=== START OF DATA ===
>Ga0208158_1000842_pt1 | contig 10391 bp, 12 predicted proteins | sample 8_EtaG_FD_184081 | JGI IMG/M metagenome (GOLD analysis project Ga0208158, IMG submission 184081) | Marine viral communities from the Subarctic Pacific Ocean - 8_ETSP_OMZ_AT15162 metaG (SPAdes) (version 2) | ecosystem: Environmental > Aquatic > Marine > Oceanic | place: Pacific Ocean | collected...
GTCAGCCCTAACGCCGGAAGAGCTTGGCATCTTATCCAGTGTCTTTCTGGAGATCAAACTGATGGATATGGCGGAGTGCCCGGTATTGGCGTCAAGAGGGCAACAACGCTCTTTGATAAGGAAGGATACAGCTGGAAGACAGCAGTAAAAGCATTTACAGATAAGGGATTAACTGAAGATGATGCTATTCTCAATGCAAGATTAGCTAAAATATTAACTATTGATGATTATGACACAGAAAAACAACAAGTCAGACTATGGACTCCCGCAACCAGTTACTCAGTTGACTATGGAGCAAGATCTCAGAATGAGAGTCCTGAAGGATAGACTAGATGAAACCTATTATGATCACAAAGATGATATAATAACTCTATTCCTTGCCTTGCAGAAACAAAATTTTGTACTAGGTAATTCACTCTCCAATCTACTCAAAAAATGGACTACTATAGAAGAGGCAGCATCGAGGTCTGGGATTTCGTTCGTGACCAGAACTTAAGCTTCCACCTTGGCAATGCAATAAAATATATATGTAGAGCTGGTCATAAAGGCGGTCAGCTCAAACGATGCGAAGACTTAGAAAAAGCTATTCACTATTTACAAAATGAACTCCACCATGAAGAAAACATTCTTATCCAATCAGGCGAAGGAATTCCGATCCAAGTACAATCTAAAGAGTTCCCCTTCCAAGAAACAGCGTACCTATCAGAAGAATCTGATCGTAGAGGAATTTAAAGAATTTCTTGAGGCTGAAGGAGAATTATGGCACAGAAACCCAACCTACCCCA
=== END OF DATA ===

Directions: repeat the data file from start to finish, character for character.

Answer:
>Ga0208158_1000842_pt1 | contig 10391 bp, 12 predicted proteins | sample 8_EtaG_FD_184081 | JGI IMG/M metagenome (GOLD analysis project Ga0208158, IMG submission 184081) | Marine viral communities from the Subarctic Pacific Ocean - 8_ETSP_OMZ_AT15162 metaG (SPAdes) (version 2) | ecosystem: Environmental > Aquatic > Marine > Oceanic | place: Pacific Ocean | collected...
GTCAGCCCTAACGCCGGAAGAGCTTGGCATCTTATCCAGTGTCTTTCTGGAGATCAAACTGATGGATATGGCGGAGTGCCCGGTATTGGCGTCAAGAGGGCAACAACGCTCTTTGATAAGGAAGGATACAGCTGGAAGACAGCAGTAAAAGCATTTACAGATAAGGGATTAACTGAAGATGATGCTATTCTCAATGCAAGATTAGCTAAAATATTAACTATTGATGATTATGACACAGAAAAACAACAAGTCAGACTATGGACTCCCGCAACCAGTTACTCAGTTGACTATGGAGCAAGATCTCAGAATGAGAGTCCTGAAGGATAGACTAGATGAAACCTATTATGATCACAAAGATGATATAATAACTCTATTCCTTGCCTTGCAGAAACAAAATTTTGTACTAGGTAATTCACTCTCCAATCTACTCAAAAAATGGACTACTATAGAAGAGGCAGCATCGAGGTCTGGGATTTCGTTCGTGACCAGAACTTAAGCTTCCACCTTGGCAATGCAATAAAATATATATGTAGAGCTGGTCATAAAGGCGGTCAGCTCAAACGATGCGAAGACTTAGAAAAAGCTATTCACTATTTACAAAATGAACTCCACCATGAAGAAAACATTCTTATCCAATCAGGCGAAGGAATTCCGATCCAAGTACAATCTAAAGAGTTCCCCTTCCAAGAAACAGCGTACCTATCAGAAGAATCTGATCGTAGAGGAATTTAAAGAATTTCTTGAGGCTGAAGGAGAATTATGGCACAGAAACCCAACCTACCCCA